Straightline Airships: Environment-friendly commercial aviation that requires no roads or airports
Interview with Mark Dorey, CEO, Straightline Aviation, June 17, 2021.
WT – Thanks for doing this Mark.
Dorey – No problem. Pleasure.
WT – When you say Straightline Aviation, what does that mean to someone in Canada? Your business is centered on airships and I’m hoping you can tell us a little bit about the business and the background.
Dorey – Yeah, for sure. We’ve been in the airship business for a long time now. Historically flying airships mainly for advertising purposes that you have seen flying around North America, US and Canada over the years.
We’ve been very interested in the development in the new hybrid airship technology for heavy lift and remote transport solutions and have been working on that now for a number of years with some of the major OEM’s. We’re poised now to scale up and are moving towards deployment of the commercial aircraft in the forthcoming years.
Canada is an important market, mostly a lot of Canada is difficult to access through conventional transport, so we believe that the new generation of hybrid airships has a great role to play in some of the logistic problems that are faced by remote communities.
WT – Can you tell our viewers what is a hybrid airship? I’ve known about airships since I’ve read Jules Verne but I’m not 100 percent sure what hybrid means.
Dorey – Of course. Most airships traditionally have been lighter than air which gives problems for weight transference when you’re loading and offloading cargo. So, typically they require a mast to moor to, they need a large crew in order to handle the airship on the ground.
A hybrid airship is heavier than air. Its named hybrid because it gets its lift from a variety of different places. It gets a lift as with a traditional airship from the helium staying in the envelope, but it also gets lift from the aerodynamic shape of the envelope and the vector thrust of the engines, so that means it can fly heavier-than-air rather than lighter than air and that in turn helps to manage the unloading and offloading of cargo and/or people. It’s a real breakthrough in terms of technology in utilizing airships for large scale, heavy lift operations.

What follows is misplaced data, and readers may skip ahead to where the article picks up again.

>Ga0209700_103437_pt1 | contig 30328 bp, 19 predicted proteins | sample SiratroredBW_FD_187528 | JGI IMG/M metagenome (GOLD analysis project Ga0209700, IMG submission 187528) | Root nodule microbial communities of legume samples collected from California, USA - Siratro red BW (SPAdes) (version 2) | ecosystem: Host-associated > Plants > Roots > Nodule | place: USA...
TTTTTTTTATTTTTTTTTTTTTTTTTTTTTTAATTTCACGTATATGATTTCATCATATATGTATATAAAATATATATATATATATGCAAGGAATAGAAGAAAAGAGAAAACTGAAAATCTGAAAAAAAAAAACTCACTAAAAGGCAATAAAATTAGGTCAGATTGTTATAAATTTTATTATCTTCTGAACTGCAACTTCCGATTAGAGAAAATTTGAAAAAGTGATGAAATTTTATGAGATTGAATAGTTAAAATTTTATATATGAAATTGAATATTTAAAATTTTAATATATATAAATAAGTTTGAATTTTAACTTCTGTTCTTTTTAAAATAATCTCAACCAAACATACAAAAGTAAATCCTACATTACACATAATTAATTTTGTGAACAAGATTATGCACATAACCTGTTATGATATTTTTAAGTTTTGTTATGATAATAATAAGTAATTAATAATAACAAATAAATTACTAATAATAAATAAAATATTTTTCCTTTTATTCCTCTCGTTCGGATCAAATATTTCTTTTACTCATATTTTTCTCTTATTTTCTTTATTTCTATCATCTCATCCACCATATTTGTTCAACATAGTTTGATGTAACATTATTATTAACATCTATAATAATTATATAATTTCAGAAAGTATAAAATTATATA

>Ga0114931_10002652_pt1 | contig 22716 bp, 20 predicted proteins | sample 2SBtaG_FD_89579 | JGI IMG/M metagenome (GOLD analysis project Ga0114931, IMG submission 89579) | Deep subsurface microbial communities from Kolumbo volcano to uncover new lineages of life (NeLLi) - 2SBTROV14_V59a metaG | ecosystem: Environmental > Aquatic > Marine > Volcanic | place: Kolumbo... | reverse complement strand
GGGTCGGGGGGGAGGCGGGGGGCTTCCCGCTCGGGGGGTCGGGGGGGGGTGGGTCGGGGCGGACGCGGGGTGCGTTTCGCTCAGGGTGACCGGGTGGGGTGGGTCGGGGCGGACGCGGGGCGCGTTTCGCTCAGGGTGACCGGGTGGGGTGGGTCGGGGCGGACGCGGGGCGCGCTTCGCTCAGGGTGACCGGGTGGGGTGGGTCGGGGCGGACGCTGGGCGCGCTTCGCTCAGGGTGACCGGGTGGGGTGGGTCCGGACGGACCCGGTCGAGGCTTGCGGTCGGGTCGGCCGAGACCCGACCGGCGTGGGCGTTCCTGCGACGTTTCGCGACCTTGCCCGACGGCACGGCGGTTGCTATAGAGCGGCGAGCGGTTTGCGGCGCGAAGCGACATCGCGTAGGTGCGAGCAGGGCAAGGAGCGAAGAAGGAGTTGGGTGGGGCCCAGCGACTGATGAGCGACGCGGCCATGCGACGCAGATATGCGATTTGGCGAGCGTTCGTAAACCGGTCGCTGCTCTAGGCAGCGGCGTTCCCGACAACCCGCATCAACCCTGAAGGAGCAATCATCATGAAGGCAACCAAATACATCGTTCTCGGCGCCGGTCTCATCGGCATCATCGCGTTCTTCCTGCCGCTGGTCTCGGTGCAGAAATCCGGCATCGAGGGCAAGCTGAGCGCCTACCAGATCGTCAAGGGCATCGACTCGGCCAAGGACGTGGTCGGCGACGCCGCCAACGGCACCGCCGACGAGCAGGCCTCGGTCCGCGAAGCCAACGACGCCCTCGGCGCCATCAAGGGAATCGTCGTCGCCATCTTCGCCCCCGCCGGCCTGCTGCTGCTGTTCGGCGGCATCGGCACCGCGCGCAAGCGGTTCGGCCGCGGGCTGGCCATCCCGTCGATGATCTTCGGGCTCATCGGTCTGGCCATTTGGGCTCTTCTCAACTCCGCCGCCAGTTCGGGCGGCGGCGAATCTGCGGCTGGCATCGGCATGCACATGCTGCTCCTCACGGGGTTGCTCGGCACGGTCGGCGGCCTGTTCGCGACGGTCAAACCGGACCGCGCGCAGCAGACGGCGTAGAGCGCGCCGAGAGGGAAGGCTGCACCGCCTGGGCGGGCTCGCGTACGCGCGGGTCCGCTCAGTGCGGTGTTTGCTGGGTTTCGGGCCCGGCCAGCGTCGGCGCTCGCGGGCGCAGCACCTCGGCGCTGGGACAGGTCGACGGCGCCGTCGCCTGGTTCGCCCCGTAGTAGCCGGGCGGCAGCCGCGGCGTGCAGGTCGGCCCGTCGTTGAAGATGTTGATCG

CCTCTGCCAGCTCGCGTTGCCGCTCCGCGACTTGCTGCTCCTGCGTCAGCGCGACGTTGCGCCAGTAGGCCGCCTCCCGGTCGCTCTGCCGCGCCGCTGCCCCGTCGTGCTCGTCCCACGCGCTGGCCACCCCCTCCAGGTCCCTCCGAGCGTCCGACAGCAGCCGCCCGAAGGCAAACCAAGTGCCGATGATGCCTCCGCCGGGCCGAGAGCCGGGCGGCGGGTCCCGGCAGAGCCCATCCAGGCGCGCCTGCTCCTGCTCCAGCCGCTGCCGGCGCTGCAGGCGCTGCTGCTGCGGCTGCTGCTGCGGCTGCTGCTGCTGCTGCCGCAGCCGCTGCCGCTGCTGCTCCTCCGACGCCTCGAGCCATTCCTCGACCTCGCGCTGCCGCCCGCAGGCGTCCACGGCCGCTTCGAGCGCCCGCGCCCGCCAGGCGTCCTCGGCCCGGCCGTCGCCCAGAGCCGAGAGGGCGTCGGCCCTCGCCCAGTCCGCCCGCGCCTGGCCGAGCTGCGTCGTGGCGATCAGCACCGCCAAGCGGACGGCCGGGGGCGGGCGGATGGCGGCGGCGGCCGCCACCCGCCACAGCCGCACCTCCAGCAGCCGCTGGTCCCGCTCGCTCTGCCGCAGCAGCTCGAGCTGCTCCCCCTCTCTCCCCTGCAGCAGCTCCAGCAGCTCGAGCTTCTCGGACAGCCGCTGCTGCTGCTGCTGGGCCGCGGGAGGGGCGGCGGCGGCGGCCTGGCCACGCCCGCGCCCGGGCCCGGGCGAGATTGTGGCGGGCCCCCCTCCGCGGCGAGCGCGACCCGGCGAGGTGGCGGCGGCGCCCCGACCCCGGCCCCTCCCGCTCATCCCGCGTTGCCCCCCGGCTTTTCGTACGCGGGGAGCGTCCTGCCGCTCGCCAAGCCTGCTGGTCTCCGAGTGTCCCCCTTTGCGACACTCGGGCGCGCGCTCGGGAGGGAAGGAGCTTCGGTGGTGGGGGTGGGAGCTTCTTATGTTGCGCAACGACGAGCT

WT – When you say heavy lift, what does that mean exactly?
Dorey – The payload around 20 tonnes, so you know it's up there with a 737, capable of carrying large cargo volumes and more weight than a helicopter.
WT – That’s amazing. In terms of the Canadian market, we’ve watched the drones sort of rise up as a market segment for some years. It took quite a while for Transport Canada to look at everything and go okay, this is a drone road. What’s the process with an airship in our market?
Dorey – Yeah, I mean, really similar to any kind of aircraft to be certified in the market that it's operating in, and then the operations need to be certified, as to the pilots and mechanics who are working the operations. So, the process is very similar. We are a fair way down the line on most fronts. We have a great deal of experience in establishing new operations for airships all over the world, so that’s part of our bread and butter. Essentially, it’s the same process as any aircraft has to go through to show and demonstrate to the aviation authorities that it's safe and that the operator has the correct competencies to operate safely.
WT – You almost can’t go through an airship conversation without talking about the Hindenburg. I was wondering if these are so safe do you have to be close to where the helium is generated or where do you get the helium from and are these airships safe?
Dorey – Yeah absolutely. Unlike the Hindenburg where the envelopes were filled with hydrogen, the airships today are filled with helium which is an inert gas and it puts out fires rather than creating them. Helium is a by-product of the oil and gas industry. It’s mined in the same way as oil and helium is released during that process. There are dedicated helium mines, and they supply the helium requires to the global market.
WT – When I was looking at different airports and then spaceports, for instance in New Mexico, is there something quite different? I’m looking for a way to explain to the audience that docking this, storing it, launching it is a bit different than an airplane or a certainly a rocket. Can you tell us a little bit about what’s needed on site for a blimp-port I suppose?